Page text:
Independent Student Status

Your dependent or independent student status determines the amount of federal aid that you may receive.


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One of the biggest factors in determining how much aid each student is eligible for is their relationship with their parents. Because independent students are considered responsible for all of their education costs, they are often eligible for more financial aid than dependent students and the borrowing limits for federal loans are higher.

Many students applying for financial aid are considered financially dependent, meaning that they are dependent on their parents for most of their financial needs and are most likely listed as a dependent on their parents' tax return.

In order to be considered an "independent" student, one or more of the following characteristics must apply:

  • You're at least 24 years old
  • You're a U.S. veteran
  • You're a graduate or professional student
  • You're an orphan or ward of the court (or you were until you were 18)
  • You're married
  • You have legal dependents other than a spouse

If you do not meet any of these criteria, you must list your parent's financial information on their FAFSA form. Schools and the government assume that it is the parents' role to support dependent children in their education.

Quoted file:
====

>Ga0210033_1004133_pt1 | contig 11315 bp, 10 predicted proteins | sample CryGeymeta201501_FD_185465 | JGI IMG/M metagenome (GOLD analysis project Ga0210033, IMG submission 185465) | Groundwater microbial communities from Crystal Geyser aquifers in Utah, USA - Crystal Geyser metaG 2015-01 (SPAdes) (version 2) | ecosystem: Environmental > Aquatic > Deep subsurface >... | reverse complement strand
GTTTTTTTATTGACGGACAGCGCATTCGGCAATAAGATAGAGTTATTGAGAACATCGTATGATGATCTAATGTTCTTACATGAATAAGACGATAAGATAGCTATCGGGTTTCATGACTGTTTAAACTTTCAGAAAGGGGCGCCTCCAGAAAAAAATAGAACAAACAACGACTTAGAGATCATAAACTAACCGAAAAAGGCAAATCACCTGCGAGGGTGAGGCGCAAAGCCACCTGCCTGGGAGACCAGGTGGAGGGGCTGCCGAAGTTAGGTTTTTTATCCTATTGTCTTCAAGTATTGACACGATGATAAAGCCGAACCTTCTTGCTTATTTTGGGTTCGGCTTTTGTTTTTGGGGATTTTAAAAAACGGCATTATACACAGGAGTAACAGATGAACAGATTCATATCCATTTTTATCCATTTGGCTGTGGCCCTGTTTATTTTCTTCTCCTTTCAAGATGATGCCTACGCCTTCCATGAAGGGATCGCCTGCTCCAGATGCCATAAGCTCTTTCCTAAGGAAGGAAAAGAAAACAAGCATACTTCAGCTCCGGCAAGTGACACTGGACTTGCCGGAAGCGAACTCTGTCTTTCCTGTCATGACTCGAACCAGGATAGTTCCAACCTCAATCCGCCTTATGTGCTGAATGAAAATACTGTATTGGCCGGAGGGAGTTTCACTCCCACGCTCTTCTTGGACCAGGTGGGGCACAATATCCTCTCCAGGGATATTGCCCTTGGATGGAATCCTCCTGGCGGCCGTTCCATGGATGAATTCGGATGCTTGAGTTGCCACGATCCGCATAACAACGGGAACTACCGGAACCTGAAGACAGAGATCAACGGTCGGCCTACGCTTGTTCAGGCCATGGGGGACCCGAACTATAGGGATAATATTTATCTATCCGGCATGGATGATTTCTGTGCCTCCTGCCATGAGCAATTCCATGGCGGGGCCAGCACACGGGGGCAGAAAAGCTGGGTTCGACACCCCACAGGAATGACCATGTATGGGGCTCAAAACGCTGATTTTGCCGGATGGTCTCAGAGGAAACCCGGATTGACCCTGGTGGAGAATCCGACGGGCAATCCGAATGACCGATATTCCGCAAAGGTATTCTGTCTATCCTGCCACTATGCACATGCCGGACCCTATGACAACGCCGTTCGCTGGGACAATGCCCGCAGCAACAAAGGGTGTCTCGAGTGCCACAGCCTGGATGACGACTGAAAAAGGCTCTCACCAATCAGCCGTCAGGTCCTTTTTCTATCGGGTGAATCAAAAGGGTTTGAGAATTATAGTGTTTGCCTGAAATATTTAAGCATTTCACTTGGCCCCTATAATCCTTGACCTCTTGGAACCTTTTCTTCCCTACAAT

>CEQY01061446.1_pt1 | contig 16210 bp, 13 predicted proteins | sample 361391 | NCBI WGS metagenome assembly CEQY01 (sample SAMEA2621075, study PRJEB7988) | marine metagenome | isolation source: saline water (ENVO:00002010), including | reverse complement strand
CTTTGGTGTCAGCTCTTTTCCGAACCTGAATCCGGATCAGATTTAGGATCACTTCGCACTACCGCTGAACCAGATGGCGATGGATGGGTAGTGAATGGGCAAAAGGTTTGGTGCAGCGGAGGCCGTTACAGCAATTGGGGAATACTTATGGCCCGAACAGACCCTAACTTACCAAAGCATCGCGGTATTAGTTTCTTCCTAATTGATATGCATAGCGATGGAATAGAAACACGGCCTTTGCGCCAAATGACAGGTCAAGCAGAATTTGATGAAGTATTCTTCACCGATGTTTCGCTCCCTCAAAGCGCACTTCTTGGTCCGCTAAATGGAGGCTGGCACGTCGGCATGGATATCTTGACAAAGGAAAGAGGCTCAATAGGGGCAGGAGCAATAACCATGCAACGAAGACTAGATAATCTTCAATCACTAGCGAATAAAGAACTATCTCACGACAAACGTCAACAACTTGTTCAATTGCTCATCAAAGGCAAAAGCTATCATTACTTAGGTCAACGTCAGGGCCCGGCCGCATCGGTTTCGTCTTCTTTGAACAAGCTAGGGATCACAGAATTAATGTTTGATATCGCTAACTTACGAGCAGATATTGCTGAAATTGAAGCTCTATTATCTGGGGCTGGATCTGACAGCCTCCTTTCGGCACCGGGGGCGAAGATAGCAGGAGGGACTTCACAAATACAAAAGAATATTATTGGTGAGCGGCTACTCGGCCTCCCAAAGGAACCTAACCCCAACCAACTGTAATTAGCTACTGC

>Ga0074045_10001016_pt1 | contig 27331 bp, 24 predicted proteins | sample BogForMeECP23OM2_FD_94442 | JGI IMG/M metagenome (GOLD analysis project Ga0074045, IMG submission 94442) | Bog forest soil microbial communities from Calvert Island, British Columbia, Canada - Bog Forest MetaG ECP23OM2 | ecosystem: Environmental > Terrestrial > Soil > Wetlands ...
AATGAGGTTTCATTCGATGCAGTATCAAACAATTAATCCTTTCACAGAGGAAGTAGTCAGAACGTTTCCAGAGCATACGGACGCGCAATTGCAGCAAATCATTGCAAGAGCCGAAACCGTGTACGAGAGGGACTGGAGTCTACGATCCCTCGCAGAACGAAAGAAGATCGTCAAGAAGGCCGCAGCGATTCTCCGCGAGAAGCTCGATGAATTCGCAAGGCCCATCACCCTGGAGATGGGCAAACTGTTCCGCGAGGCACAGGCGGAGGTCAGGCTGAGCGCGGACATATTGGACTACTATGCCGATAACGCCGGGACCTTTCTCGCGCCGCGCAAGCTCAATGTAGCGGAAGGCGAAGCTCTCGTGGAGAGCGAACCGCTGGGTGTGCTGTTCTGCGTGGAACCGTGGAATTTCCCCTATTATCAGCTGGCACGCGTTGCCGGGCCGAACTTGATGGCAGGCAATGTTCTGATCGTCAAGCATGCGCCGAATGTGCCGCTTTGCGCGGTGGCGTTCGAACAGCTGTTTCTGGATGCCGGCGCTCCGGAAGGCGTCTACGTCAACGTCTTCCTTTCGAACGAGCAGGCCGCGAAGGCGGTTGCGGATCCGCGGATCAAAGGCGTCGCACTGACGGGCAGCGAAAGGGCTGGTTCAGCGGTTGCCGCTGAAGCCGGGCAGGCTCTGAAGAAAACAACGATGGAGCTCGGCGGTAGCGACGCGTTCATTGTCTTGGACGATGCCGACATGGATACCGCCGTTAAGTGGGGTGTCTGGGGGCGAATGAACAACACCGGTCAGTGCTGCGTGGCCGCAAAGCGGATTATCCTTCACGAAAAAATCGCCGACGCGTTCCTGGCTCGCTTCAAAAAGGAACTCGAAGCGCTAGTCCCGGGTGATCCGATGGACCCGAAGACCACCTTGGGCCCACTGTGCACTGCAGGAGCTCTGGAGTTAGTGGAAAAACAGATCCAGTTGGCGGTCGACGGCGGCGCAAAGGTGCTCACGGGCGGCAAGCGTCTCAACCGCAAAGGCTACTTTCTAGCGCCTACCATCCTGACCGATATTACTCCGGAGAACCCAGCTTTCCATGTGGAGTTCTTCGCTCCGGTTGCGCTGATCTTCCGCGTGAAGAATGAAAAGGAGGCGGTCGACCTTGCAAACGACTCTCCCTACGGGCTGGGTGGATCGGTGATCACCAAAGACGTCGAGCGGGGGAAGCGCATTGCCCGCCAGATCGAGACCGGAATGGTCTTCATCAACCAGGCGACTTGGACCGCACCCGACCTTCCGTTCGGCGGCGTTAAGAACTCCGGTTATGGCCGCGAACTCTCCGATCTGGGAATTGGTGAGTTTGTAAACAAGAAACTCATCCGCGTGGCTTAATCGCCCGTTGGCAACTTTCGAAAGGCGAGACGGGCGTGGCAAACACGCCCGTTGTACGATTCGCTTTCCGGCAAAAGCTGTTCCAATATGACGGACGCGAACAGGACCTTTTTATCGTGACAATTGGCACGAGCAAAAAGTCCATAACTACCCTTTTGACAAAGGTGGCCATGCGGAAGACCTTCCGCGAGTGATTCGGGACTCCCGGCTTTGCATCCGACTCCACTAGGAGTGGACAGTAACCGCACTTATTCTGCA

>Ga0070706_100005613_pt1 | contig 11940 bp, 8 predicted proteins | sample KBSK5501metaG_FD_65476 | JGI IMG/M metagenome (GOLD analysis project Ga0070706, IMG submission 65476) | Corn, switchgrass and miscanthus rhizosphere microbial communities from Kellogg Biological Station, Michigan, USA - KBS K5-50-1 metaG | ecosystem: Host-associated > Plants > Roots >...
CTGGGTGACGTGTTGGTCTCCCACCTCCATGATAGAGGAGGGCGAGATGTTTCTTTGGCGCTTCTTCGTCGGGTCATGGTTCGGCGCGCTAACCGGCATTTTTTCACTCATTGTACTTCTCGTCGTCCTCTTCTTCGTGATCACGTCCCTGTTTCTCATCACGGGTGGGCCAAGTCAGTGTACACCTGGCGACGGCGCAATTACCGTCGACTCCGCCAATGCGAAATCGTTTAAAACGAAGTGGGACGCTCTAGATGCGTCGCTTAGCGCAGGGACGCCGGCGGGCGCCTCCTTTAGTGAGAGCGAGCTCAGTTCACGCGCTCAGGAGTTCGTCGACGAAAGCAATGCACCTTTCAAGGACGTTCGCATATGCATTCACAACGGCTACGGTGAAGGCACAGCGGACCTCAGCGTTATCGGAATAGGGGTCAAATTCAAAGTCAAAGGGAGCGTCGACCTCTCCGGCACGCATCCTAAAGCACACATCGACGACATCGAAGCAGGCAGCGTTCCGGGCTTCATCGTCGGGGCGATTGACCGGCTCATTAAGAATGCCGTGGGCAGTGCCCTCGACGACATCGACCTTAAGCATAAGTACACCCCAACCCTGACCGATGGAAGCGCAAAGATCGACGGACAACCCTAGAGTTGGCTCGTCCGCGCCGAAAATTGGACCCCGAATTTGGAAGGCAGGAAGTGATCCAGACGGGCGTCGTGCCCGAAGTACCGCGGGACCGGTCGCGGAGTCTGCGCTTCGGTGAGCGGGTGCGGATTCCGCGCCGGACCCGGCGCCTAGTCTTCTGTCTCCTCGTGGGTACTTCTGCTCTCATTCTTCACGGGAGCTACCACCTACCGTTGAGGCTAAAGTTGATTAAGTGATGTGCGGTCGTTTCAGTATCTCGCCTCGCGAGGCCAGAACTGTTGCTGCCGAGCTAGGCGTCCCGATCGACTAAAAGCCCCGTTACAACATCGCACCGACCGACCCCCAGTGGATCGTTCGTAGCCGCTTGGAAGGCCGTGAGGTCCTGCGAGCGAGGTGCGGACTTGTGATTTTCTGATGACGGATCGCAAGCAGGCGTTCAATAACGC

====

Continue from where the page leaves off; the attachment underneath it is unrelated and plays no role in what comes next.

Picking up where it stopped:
For financial aid purposes, a parent cannot simply say "no" to helping with college expenses, nor can they withhold tax information as a way of raising their child's eligibility for financial aid - that does not work. In fact, withholding parental income information makes the student ineligible for subsidized loans and federal grants.

The reality for some students, however, is that they really are financially independent but do not qualify for official independent student status. If you are classified as a dependent student but your parents refuse to help with college expenses, you should talk with a financial aid administrator for suggestions on how to deal with your specific family situation. For some situations, there are options for overriding dependent student status, but such overrides are rare and involve verification by the aid administrator that the parent refuses to provide the required financial information.

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